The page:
200 graduates from Egerton University will have to take remedial classes at the institution if they want to secure jobs with their degrees.
The students who had studied Bachelor of Science, Water and Environmental Engineering and graduated in 2019, reported finding difficulty securing jobs after failing to secure approval from the Engineers Board of Kenya (EBK).
The Research and Education Committee of the National Assembly, after intervening in the matter, recommended that the students should be offered eight remedial courses to boost the quality of their degrees.
Members of Parliament established that Egerton University offered the course without the approval of the Commission for University Education (CUE), making the graduates unemployable.
“The schedule of offering the remedial courses should start in September 2022 and concludes latest by December 2024 through a planned schedule,” the statement by the Research and Education Committee of the National Assembly read in part, as per Nation.
In March 2022, three of the graduates had petitioned National Assembly Speaker Justin Muturi demanding Ksh2.2 million from the institution after failing to secure employment after graduating.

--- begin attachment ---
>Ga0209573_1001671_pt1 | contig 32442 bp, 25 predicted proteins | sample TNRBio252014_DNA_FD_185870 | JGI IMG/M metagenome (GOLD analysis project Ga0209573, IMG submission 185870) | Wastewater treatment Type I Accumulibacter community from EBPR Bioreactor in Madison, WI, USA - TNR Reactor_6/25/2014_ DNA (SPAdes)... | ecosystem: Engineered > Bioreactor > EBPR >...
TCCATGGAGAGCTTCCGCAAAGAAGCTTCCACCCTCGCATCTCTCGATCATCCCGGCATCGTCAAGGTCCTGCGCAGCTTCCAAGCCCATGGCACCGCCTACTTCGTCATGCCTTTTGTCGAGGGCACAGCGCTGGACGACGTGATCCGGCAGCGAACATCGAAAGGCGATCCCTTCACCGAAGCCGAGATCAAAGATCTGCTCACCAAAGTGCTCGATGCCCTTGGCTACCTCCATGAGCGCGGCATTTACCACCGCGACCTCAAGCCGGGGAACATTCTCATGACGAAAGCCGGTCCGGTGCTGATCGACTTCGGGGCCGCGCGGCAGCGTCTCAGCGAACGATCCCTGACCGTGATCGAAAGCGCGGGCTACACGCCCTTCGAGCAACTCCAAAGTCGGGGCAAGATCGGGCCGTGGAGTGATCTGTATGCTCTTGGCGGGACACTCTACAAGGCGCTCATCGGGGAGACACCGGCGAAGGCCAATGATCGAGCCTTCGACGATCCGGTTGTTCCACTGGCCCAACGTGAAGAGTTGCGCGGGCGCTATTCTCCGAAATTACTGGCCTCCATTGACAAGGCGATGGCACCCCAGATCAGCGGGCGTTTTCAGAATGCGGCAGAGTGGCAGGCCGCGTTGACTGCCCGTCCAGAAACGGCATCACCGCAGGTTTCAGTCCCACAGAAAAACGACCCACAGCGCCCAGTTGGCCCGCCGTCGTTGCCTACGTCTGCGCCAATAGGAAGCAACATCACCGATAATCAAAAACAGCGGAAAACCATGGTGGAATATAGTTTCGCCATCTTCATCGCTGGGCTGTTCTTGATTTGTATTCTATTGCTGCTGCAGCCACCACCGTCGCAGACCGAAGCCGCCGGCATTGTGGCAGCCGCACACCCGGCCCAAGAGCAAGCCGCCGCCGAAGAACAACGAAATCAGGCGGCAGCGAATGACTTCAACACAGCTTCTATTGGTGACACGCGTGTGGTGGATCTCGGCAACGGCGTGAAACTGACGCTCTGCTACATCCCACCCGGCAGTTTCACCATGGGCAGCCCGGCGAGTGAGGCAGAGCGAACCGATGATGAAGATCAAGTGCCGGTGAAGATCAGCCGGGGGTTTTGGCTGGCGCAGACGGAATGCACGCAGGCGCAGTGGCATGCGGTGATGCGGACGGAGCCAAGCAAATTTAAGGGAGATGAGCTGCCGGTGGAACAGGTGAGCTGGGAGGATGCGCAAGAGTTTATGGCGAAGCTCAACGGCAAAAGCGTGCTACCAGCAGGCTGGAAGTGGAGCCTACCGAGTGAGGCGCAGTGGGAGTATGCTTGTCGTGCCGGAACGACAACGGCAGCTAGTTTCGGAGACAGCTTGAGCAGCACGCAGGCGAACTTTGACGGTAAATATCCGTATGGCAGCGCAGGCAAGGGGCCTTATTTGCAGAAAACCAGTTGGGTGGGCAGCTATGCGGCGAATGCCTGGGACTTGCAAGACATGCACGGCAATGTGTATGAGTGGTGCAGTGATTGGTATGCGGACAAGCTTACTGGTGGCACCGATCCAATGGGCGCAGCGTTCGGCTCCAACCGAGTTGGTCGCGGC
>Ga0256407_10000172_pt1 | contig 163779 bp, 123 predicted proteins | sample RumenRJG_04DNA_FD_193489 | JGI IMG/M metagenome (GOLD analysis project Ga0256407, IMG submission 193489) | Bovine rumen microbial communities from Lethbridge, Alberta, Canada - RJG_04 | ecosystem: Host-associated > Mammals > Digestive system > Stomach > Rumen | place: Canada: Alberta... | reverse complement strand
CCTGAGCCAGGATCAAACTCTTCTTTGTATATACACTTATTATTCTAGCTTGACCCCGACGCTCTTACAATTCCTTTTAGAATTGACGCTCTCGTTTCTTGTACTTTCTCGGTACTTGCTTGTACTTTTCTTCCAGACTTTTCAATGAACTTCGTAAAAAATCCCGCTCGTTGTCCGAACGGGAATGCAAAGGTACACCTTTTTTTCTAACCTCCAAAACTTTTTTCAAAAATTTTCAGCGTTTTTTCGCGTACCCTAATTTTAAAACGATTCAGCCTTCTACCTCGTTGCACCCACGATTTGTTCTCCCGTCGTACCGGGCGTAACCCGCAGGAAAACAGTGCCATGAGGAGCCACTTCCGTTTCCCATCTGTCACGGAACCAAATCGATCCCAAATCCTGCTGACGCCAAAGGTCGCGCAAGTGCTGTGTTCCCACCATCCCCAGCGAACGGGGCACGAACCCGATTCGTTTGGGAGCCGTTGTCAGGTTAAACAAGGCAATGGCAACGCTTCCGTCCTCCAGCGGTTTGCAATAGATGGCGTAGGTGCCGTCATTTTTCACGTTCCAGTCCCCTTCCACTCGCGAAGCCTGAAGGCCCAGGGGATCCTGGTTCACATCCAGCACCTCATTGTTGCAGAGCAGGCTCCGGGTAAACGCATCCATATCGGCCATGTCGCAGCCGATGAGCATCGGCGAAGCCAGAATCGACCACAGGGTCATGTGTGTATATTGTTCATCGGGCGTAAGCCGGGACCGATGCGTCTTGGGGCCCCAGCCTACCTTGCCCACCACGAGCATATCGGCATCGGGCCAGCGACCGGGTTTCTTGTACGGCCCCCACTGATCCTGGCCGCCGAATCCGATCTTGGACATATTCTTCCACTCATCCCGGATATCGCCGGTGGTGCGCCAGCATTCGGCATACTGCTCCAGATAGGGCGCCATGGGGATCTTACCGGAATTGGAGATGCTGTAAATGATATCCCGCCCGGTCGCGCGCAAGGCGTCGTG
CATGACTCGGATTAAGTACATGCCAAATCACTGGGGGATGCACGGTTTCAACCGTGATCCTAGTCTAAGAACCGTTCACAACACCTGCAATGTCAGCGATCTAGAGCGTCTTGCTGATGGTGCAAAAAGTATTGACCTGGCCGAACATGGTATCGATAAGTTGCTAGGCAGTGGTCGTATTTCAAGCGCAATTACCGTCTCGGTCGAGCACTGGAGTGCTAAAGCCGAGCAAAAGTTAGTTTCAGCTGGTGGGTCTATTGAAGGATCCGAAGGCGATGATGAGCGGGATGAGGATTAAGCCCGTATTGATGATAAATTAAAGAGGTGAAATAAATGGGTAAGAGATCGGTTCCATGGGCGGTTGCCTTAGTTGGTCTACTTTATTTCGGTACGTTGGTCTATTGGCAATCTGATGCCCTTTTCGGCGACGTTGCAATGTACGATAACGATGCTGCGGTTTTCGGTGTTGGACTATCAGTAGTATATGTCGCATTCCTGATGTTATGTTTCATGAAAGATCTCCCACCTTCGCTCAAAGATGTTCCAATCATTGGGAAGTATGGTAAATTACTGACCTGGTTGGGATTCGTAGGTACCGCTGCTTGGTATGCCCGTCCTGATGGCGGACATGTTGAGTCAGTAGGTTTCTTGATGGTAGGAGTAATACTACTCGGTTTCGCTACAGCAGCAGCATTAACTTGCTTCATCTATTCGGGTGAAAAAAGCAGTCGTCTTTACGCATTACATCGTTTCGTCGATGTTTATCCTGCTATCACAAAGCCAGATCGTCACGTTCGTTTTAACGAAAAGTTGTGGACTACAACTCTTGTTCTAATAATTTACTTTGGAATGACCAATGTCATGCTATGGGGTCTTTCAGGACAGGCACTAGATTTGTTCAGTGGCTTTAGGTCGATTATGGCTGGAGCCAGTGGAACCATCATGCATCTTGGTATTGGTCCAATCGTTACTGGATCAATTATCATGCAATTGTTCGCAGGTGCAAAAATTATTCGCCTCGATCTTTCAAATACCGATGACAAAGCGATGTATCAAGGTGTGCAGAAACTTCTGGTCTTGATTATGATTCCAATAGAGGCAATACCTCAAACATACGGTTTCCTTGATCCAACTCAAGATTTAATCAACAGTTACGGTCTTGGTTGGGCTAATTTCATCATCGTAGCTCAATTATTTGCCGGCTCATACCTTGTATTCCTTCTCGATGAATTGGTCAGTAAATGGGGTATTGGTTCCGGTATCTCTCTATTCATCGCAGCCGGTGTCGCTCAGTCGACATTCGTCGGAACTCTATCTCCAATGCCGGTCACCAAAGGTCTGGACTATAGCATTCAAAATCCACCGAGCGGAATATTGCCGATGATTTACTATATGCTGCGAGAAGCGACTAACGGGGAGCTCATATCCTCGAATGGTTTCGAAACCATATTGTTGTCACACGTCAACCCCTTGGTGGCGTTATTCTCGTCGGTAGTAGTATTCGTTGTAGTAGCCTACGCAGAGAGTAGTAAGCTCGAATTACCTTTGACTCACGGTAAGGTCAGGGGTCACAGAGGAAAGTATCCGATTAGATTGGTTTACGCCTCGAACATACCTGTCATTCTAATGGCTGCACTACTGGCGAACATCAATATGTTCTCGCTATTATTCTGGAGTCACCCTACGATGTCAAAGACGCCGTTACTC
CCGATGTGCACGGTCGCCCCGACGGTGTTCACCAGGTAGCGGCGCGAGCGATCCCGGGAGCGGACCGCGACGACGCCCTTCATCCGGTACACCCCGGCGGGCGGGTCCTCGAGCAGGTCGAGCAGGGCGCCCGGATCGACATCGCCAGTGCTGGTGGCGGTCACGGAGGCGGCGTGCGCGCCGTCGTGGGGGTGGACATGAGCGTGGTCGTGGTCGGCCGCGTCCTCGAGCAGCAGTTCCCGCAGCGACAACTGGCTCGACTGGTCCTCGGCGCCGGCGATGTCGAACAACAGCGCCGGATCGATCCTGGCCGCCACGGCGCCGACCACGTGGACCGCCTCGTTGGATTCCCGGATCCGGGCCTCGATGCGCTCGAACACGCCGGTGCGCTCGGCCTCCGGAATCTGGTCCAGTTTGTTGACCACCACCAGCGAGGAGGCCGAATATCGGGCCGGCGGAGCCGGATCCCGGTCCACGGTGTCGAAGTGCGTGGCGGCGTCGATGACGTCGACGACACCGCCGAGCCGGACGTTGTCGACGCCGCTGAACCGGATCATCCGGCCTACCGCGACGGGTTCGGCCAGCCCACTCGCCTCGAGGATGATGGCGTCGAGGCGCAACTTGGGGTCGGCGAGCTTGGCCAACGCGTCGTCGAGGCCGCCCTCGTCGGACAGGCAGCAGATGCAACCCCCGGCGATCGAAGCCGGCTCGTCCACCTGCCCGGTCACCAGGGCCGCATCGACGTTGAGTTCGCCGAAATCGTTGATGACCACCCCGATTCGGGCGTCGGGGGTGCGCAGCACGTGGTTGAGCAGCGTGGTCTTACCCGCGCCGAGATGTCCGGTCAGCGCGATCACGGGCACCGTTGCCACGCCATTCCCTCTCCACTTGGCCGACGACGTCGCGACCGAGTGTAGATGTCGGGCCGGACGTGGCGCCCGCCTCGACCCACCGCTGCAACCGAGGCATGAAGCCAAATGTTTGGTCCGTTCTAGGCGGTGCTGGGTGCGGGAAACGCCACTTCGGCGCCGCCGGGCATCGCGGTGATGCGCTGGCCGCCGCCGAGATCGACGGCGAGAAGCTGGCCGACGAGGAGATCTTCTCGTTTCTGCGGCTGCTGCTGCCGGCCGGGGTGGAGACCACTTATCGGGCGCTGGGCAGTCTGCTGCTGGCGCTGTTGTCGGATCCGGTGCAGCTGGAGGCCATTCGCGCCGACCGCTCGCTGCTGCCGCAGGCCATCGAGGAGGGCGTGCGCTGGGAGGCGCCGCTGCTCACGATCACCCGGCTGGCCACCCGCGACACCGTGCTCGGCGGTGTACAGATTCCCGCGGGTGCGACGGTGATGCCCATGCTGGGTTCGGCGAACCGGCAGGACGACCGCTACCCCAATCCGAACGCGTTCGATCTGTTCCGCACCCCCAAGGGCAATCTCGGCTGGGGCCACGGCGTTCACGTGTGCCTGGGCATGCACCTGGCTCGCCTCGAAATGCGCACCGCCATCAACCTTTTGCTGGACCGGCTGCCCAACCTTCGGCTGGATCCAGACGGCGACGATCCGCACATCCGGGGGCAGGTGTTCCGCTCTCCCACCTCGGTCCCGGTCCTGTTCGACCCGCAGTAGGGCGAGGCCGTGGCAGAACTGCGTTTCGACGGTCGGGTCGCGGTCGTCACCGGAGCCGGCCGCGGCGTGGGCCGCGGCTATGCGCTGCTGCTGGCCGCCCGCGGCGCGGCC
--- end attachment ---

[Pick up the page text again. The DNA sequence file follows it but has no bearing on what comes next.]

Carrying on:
In their petition, they argued that they had joined the institution in 2014 and were assured that the degree they pursued had been accredited by CUE.
As a result, they struggled to secure recognition by EBK after graduation and could not offer their services professionally.
"This is a direct implication that we cannot be registered by the Engineers Board of Kenya and offer professional services as Section 49 of the Engineers Act prohibits the employment of persons, not registered under the Act, from offering engineering professional services or works.
"Further, Section 50 of the Act provides that a person who is not registered as a professional engineer or firm shall not be entitled to submit engineering plans, surveys, drawings, schemes, proposals, reports, designs or studies to any person or authority in Kenya," their petition read in part at the time.
The trio, therefore, wanted the University to be compelled to offer them the eight remedial courses as well as a payment of Ksh750,000 each to facilitate their studies.
In their petition, the graduates also wanted the university stopped from offering the course which was launched in 1997.